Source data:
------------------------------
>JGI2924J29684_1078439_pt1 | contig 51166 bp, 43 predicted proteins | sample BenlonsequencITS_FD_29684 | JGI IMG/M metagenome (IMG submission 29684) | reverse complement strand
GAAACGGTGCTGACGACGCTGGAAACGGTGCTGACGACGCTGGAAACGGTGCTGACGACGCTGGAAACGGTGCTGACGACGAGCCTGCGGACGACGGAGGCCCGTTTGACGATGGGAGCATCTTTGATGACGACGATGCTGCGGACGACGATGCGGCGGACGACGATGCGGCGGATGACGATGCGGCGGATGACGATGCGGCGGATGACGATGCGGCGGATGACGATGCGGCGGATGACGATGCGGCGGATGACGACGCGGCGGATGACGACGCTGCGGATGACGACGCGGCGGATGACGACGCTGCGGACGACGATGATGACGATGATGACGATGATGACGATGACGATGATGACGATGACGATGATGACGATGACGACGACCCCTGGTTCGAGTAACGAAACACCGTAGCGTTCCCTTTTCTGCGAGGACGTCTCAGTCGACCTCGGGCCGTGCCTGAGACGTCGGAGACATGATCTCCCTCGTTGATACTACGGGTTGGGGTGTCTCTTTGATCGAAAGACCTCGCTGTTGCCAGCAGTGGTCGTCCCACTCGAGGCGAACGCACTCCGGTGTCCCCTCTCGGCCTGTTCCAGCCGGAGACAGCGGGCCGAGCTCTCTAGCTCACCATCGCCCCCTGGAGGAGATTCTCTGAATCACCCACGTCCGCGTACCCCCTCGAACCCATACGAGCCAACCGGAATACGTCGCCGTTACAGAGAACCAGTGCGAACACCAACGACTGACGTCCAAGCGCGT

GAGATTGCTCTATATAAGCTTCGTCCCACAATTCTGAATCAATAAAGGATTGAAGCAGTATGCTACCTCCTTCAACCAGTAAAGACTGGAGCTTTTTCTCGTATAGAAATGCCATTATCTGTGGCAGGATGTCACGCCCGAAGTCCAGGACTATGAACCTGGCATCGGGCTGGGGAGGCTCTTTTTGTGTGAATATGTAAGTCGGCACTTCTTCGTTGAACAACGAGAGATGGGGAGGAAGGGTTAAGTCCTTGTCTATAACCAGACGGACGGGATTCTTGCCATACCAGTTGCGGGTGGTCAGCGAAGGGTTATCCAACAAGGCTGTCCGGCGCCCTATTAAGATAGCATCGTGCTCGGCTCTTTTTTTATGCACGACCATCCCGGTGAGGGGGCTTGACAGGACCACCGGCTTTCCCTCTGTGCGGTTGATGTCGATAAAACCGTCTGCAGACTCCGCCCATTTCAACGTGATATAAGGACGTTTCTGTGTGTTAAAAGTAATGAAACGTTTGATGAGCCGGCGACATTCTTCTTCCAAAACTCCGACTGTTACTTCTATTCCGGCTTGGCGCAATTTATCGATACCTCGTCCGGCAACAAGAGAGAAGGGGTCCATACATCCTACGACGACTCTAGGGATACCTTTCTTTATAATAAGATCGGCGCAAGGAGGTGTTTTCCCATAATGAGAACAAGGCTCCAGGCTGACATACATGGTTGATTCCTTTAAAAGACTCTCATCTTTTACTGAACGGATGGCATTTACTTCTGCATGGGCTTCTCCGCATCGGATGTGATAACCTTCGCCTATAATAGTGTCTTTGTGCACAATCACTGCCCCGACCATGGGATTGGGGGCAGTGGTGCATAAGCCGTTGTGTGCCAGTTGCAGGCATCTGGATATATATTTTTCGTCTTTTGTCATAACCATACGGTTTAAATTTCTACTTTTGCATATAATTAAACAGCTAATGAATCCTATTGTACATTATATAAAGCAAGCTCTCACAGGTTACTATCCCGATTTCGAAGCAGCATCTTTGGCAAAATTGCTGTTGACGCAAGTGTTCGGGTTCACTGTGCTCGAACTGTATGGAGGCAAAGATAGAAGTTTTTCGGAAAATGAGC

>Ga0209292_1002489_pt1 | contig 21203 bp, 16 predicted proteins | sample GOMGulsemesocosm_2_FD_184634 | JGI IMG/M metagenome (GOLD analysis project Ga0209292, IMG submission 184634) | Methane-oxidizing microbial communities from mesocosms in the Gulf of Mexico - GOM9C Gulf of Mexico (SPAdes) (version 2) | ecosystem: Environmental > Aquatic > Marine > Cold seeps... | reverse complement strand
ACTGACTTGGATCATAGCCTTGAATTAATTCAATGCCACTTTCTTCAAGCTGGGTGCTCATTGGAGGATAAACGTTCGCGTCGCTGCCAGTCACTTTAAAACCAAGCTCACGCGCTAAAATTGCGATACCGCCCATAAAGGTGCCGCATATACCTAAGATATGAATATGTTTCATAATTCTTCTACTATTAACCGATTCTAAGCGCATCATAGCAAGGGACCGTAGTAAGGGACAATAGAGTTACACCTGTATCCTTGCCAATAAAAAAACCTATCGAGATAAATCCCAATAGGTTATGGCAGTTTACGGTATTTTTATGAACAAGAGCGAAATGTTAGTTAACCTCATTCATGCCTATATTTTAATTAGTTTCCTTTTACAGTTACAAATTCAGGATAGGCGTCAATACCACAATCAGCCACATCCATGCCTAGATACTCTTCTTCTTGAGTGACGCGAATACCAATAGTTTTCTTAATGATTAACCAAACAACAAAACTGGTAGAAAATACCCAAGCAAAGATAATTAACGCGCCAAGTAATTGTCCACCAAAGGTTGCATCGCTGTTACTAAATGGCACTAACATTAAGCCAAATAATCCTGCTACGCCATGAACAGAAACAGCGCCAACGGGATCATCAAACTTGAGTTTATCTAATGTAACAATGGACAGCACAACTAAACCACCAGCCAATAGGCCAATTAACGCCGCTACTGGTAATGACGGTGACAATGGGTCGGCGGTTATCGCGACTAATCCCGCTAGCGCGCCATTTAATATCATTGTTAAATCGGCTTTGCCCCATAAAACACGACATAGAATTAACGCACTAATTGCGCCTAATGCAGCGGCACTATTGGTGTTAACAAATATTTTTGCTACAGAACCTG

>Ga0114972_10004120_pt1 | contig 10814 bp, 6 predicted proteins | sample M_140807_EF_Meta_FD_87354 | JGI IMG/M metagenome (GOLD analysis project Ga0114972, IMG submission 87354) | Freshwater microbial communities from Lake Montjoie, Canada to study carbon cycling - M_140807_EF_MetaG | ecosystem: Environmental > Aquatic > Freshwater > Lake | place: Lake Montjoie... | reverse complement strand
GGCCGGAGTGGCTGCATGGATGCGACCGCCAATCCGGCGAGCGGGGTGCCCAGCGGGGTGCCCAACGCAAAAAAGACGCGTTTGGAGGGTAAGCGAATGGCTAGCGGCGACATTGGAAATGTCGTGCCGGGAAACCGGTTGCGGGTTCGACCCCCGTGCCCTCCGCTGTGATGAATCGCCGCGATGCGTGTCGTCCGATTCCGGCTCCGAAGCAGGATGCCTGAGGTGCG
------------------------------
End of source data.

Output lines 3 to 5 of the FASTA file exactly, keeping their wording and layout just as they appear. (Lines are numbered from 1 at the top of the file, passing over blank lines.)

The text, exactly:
GAGATTGCTCTATATAAGCTTCGTCCCACAATTCTGAATCAATAAAGGATTGAAGCAGTATGCTACCTCCTTCAACCAGTAAAGACTGGAGCTTTTTCTCGTATAGAAATGCCATTATCTGTGGCAGGATGTCACGCCCGAAGTCCAGGACTATGAACCTGGCATCGGGCTGGGGAGGCTCTTTTTGTGTGAATATGTAAGTCGGCACTTCTTCGTTGAACAACGAGAGATGGGGAGGAAGGGTTAAGTCCTTGTCTATAACCAGACGGACGGGATTCTTGCCATACCAGTTGCGGGTGGTCAGCGAAGGGTTATCCAACAAGGCTGTCCGGCGCCCTATTAAGATAGCATCGTGCTCGGCTCTTTTTTTATGCACGACCATCCCGGTGAGGGGGCTTGACAGGACCACCGGCTTTCCCTCTGTGCGGTTGATGTCGATAAAACCGTCTGCAGACTCCGCCCATTTCAACGTGATATAAGGACGTTTCTGTGTGTTAAAAGTAATGAAACGTTTGATGAGCCGGCGACATTCTTCTTCCAAAACTCCGACTGTTACTTCTATTCCGGCTTGGCGCAATTTATCGATACCTCGTCCGGCAACAAGAGAGAAGGGGTCCATACATCCTACGACGACTCTAGGGATACCTTTCTTTATAATAAGATCGGCGCAAGGAGGTGTTTTCCCATAATGAGAACAAGGCTCCAGGCTGACATACATGGTTGATTCCTTTAAAAGACTCTCATCTTTTACTGAACGGATGGCATTTACTTCTGCATGGGCTTCTCCGCATCGGATGTGATAACCTTCGCCTATAATAGTGTCTTTGTGCACAATCACTGCCCCGACCATGGGATTGGGGGCAGTGGTGCATAAGCCGTTGTGTGCCAGTTGCAGGCATCTGGATATATATTTTTCGTCTTTTGTCATAACCATACGGTTTAAATTTCTACTTTTGCATATAATTAAACAGCTAATGAATCCTATTGTACATTATATAAAGCAAGCTCTCACAGGTTACTATCCCGATTTCGAAGCAGCATCTTTGGCAAAATTGCTGTTGACGCAAGTGTTCGGGTTCACTGTGCTCGAACTGTATGGAGGCAAAGATAGAAGTTTTTCGGAAAATGAGC

>Ga0209292_1002489_pt1 | contig 21203 bp, 16 predicted proteins | sample GOMGulsemesocosm_2_FD_184634 | JGI IMG/M metagenome (GOLD analysis project Ga0209292, IMG submission 184634) | Methane-oxidizing microbial communities from mesocosms in the Gulf of Mexico - GOM9C Gulf of Mexico (SPAdes) (version 2) | ecosystem: Environmental > Aquatic > Marine > Cold seeps... | reverse complement strand
ACTGACTTGGATCATAGCCTTGAATTAATTCAATGCCACTTTCTTCAAGCTGGGTGCTCATTGGAGGATAAACGTTCGCGTCGCTGCCAGTCACTTTAAAACCAAGCTCACGCGCTAAAATTGCGATACCGCCCATAAAGGTGCCGCATATACCTAAGATATGAATATGTTTCATAATTCTTCTACTATTAACCGATTCTAAGCGCATCATAGCAAGGGACCGTAGTAAGGGACAATAGAGTTACACCTGTATCCTTGCCAATAAAAAAACCTATCGAGATAAATCCCAATAGGTTATGGCAGTTTACGGTATTTTTATGAACAAGAGCGAAATGTTAGTTAACCTCATTCATGCCTATATTTTAATTAGTTTCCTTTTACAGTTACAAATTCAGGATAGGCGTCAATACCACAATCAGCCACATCCATGCCTAGATACTCTTCTTCTTGAGTGACGCGAATACCAATAGTTTTCTTAATGATTAACCAAACAACAAAACTGGTAGAAAATACCCAAGCAAAGATAATTAACGCGCCAAGTAATTGTCCACCAAAGGTTGCATCGCTGTTACTAAATGGCACTAACATTAAGCCAAATAATCCTGCTACGCCATGAACAGAAACAGCGCCAACGGGATCATCAAACTTGAGTTTATCTAATGTAACAATGGACAGCACAACTAAACCACCAGCCAATAGGCCAATTAACGCCGCTACTGGTAATGACGGTGACAATGGGTCGGCGGTTATCGCGACTAATCCCGCTAGCGCGCCATTTAATATCATTGTTAAATCGGCTTTGCCCCATAAAACACGACATAGAATTAACGCACTAATTGCGCCTAATGCAGCGGCACTATTGGTGTTAACAAATATTTTTGCTACAGAACCTG